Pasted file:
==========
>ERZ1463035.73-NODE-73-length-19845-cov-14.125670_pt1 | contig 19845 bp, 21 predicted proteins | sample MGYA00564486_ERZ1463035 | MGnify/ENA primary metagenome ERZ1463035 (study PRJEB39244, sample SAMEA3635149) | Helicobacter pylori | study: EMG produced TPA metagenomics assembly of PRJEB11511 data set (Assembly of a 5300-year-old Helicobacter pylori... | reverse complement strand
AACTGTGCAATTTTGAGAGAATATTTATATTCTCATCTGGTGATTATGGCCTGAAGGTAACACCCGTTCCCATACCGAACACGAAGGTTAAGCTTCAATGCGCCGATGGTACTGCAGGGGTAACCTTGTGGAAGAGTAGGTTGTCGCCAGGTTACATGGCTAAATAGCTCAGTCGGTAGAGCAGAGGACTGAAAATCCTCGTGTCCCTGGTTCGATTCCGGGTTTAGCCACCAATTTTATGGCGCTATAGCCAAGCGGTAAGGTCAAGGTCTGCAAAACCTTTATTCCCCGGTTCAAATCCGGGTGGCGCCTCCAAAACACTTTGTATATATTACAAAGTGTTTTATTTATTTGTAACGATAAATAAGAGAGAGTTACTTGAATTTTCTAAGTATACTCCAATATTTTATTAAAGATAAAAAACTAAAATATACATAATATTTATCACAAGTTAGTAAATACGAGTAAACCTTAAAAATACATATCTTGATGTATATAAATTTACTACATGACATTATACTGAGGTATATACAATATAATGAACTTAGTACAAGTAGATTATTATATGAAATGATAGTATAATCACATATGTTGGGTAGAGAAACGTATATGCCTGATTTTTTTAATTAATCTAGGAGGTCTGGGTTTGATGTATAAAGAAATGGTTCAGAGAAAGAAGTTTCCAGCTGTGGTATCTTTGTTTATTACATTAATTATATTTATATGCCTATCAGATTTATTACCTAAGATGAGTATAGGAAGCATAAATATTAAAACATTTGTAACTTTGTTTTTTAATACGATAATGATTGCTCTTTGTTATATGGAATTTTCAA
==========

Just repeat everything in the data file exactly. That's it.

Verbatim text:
>ERZ1463035.73-NODE-73-length-19845-cov-14.125670_pt1 | contig 19845 bp, 21 predicted proteins | sample MGYA00564486_ERZ1463035 | MGnify/ENA primary metagenome ERZ1463035 (study PRJEB39244, sample SAMEA3635149) | Helicobacter pylori | study: EMG produced TPA metagenomics assembly of PRJEB11511 data set (Assembly of a 5300-year-old Helicobacter pylori... | reverse complement strand
AACTGTGCAATTTTGAGAGAATATTTATATTCTCATCTGGTGATTATGGCCTGAAGGTAACACCCGTTCCCATACCGAACACGAAGGTTAAGCTTCAATGCGCCGATGGTACTGCAGGGGTAACCTTGTGGAAGAGTAGGTTGTCGCCAGGTTACATGGCTAAATAGCTCAGTCGGTAGAGCAGAGGACTGAAAATCCTCGTGTCCCTGGTTCGATTCCGGGTTTAGCCACCAATTTTATGGCGCTATAGCCAAGCGGTAAGGTCAAGGTCTGCAAAACCTTTATTCCCCGGTTCAAATCCGGGTGGCGCCTCCAAAACACTTTGTATATATTACAAAGTGTTTTATTTATTTGTAACGATAAATAAGAGAGAGTTACTTGAATTTTCTAAGTATACTCCAATATTTTATTAAAGATAAAAAACTAAAATATACATAATATTTATCACAAGTTAGTAAATACGAGTAAACCTTAAAAATACATATCTTGATGTATATAAATTTACTACATGACATTATACTGAGGTATATACAATATAATGAACTTAGTACAAGTAGATTATTATATGAAATGATAGTATAATCACATATGTTGGGTAGAGAAACGTATATGCCTGATTTTTTTAATTAATCTAGGAGGTCTGGGTTTGATGTATAAAGAAATGGTTCAGAGAAAGAAGTTTCCAGCTGTGGTATCTTTGTTTATTACATTAATTATATTTATATGCCTATCAGATTTATTACCTAAGATGAGTATAGGAAGCATAAATATTAAAACATTTGTAACTTTGTTTTTTAATACGATAATGATTGCTCTTTGTTATATGGAATTTTCAA